AMA: Ban direct-to-consumer Rx advertising

Posted on: November 18, 2015 3:00 pm

Responding to the billions of advertising dollars being spent to promote prescription products, physicians at the Interim Meeting of the American Medical Association (AMA) on November 17 adopted new policy aimed at driving solutions to make prescription drugs more affordable. Physicians cited concerns that a growing proliferation of ads is driving demand for expensive treatments despite the clinical effectiveness of less costly alternatives.

AMA Board Chair-elect Patrice A. Harris, M.D., M.A. said, “Direct-to-consumer advertising also inflates demand for new and more expensive drugs, even when these drugs may not be appropriate.”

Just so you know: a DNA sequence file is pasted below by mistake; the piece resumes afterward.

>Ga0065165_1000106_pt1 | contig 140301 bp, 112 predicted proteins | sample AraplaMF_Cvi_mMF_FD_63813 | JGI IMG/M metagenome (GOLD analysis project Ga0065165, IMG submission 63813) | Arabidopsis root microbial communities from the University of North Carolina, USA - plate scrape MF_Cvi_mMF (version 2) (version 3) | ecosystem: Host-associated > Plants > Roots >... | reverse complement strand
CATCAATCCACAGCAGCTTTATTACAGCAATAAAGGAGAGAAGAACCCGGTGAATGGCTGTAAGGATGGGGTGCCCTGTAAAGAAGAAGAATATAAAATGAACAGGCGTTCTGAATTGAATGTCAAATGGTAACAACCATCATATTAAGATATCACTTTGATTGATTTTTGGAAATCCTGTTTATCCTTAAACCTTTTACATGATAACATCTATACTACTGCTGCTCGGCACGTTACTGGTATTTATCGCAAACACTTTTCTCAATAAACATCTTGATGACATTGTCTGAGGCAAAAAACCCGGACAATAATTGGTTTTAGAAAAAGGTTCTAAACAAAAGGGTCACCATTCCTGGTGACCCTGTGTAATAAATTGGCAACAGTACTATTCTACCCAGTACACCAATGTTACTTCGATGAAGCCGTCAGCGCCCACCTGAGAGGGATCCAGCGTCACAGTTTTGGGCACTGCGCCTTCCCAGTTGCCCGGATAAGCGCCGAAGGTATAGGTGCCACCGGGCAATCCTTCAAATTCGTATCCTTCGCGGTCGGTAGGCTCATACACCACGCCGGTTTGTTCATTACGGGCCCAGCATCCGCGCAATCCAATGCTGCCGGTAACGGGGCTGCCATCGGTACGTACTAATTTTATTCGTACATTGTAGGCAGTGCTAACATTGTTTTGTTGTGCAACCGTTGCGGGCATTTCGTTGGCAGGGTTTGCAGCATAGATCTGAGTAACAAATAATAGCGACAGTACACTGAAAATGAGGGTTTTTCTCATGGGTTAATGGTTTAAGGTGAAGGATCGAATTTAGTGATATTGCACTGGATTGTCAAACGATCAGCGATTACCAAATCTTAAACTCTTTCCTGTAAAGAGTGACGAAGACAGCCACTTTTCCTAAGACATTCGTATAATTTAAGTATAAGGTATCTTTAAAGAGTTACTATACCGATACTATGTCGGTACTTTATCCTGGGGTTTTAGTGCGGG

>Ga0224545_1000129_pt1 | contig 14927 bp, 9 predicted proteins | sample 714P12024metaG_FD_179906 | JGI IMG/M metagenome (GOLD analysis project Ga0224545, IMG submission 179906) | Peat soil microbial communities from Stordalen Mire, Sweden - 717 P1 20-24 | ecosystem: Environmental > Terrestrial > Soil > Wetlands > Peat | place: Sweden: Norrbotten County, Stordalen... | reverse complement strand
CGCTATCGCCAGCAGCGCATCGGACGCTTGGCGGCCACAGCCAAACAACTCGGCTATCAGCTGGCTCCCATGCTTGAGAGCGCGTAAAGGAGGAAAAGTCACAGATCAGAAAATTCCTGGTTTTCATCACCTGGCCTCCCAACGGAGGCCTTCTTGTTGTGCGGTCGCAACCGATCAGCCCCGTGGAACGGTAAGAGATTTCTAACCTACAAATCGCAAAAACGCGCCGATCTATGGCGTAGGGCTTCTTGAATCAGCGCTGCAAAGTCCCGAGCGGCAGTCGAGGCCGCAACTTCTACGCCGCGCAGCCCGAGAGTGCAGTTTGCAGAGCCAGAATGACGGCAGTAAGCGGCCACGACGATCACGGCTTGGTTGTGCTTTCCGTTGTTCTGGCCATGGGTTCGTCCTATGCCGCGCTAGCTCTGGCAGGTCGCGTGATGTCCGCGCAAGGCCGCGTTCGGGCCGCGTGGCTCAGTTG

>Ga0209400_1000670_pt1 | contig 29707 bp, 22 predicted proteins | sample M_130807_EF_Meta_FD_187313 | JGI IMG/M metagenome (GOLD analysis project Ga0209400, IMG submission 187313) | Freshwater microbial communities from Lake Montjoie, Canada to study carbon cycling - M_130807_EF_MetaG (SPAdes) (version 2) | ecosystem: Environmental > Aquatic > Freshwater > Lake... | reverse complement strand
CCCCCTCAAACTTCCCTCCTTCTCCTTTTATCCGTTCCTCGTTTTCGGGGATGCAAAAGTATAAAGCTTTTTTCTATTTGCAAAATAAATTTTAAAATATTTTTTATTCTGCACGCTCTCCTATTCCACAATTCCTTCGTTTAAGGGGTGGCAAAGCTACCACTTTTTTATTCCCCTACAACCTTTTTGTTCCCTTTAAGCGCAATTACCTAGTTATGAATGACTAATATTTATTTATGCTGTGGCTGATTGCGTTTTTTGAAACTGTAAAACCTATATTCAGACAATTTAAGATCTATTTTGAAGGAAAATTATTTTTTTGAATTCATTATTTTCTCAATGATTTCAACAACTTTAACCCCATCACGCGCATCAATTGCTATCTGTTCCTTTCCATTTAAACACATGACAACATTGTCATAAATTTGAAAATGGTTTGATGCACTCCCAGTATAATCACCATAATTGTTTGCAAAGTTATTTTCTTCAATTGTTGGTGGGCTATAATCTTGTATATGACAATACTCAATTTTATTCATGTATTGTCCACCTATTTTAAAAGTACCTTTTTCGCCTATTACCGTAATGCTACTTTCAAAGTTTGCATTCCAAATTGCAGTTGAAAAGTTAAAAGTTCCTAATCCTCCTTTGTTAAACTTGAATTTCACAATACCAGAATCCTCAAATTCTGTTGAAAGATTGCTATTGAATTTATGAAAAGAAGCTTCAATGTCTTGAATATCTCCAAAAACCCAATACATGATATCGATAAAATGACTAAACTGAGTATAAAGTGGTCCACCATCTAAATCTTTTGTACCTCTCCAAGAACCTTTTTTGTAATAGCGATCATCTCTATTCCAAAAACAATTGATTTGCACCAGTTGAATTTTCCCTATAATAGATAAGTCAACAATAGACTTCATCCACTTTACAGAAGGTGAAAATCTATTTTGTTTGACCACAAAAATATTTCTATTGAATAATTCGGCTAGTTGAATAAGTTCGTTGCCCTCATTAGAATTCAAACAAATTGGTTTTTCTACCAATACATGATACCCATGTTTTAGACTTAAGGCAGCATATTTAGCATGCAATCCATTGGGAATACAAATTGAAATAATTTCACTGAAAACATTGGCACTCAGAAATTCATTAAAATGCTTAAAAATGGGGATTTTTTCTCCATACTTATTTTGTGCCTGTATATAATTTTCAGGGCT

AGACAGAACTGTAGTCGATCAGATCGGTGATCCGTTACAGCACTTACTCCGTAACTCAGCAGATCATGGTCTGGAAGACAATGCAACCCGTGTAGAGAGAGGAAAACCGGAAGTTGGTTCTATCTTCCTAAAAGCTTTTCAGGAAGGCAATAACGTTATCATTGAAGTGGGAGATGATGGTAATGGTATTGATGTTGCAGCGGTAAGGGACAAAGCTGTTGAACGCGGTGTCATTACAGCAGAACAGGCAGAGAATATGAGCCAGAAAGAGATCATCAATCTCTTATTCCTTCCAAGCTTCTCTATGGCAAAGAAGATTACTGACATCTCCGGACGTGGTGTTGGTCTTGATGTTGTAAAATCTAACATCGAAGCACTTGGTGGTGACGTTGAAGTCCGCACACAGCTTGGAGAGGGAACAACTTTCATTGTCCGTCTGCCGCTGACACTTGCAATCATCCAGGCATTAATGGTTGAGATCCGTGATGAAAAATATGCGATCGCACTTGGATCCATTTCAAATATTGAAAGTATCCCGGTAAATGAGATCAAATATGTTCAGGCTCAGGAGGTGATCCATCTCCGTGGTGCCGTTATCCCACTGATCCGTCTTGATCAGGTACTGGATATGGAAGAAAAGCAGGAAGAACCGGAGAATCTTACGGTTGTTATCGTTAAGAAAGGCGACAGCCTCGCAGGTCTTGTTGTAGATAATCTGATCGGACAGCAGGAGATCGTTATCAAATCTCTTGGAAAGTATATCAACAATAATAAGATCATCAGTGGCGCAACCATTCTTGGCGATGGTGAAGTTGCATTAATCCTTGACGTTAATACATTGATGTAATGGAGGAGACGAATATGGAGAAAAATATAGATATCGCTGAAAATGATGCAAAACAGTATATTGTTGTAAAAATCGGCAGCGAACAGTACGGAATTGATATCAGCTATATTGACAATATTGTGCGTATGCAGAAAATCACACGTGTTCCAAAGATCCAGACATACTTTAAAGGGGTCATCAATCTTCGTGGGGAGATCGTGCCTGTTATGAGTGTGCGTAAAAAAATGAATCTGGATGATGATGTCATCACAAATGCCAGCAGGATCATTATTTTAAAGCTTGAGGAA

The United States and New Zealand are the only two countries in the world that allow direct-to-consumer advertising of prescription drugs. Advertising dollars spent by drug makers have increased by 30 percent in the last two years to $4.5 billion, according to the market research firm Kantar Media.

Prevention professionals have cited direct-to-consumer advertising as changing norms around prescription drug usage,  increasing consumers' reliance on prescribed medications as the predominant -- and sometimes sole -- approach to addressing medical concerns and contributing to the prevalence of medication use, misuse and abuse.